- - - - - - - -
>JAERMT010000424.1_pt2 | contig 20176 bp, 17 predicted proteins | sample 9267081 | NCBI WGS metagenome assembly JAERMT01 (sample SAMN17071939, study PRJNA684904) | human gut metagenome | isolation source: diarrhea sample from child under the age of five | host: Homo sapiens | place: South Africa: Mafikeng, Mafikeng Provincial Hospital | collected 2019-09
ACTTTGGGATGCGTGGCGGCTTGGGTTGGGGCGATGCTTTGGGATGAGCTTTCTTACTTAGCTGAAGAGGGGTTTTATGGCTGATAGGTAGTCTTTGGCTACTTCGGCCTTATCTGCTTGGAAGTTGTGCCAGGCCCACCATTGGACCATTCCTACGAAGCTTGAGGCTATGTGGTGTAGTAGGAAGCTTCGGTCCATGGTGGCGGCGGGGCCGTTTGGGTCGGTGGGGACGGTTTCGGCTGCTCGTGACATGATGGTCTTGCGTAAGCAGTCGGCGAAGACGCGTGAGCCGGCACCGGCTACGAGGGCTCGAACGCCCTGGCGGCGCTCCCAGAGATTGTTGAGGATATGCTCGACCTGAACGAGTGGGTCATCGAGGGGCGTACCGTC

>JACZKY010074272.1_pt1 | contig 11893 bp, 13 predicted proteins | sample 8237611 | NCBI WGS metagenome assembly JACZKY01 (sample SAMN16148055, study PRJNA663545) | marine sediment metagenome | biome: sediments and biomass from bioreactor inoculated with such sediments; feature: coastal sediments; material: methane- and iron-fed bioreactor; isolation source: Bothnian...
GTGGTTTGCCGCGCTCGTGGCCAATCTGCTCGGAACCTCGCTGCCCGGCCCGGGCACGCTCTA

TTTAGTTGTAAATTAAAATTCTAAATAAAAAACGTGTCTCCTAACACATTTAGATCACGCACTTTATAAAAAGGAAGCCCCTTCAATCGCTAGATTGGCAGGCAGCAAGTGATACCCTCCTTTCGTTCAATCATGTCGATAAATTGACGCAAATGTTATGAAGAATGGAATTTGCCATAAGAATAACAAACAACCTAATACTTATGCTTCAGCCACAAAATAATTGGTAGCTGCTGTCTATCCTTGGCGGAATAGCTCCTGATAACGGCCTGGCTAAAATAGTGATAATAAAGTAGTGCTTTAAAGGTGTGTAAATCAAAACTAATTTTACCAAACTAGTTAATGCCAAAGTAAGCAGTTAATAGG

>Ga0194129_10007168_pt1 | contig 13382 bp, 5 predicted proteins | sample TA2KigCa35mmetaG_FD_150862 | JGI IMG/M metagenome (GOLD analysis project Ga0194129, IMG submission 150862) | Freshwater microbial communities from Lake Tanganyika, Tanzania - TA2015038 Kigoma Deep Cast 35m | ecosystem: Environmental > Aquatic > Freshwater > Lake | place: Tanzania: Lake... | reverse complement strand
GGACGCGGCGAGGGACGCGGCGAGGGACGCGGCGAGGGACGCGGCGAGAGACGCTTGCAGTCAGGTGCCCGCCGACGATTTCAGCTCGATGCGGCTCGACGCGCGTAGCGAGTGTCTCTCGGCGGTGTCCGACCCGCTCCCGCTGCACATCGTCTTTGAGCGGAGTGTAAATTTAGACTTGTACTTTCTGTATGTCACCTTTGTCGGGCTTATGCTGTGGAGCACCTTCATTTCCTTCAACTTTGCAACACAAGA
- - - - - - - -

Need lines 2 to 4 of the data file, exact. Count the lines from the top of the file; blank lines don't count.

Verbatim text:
ACTTTGGGATGCGTGGCGGCTTGGGTTGGGGCGATGCTTTGGGATGAGCTTTCTTACTTAGCTGAAGAGGGGTTTTATGGCTGATAGGTAGTCTTTGGCTACTTCGGCCTTATCTGCTTGGAAGTTGTGCCAGGCCCACCATTGGACCATTCCTACGAAGCTTGAGGCTATGTGGTGTAGTAGGAAGCTTCGGTCCATGGTGGCGGCGGGGCCGTTTGGGTCGGTGGGGACGGTTTCGGCTGCTCGTGACATGATGGTCTTGCGTAAGCAGTCGGCGAAGACGCGTGAGCCGGCACCGGCTACGAGGGCTCGAACGCCCTGGCGGCGCTCCCAGAGATTGTTGAGGATATGCTCGACCTGAACGAGTGGGTCATCGAGGGGCGTACCGTC

>JACZKY010074272.1_pt1 | contig 11893 bp, 13 predicted proteins | sample 8237611 | NCBI WGS metagenome assembly JACZKY01 (sample SAMN16148055, study PRJNA663545) | marine sediment metagenome | biome: sediments and biomass from bioreactor inoculated with such sediments; feature: coastal sediments; material: methane- and iron-fed bioreactor; isolation source: Bothnian...
GTGGTTTGCCGCGCTCGTGGCCAATCTGCTCGGAACCTCGCTGCCCGGCCCGGGCACGCTCTA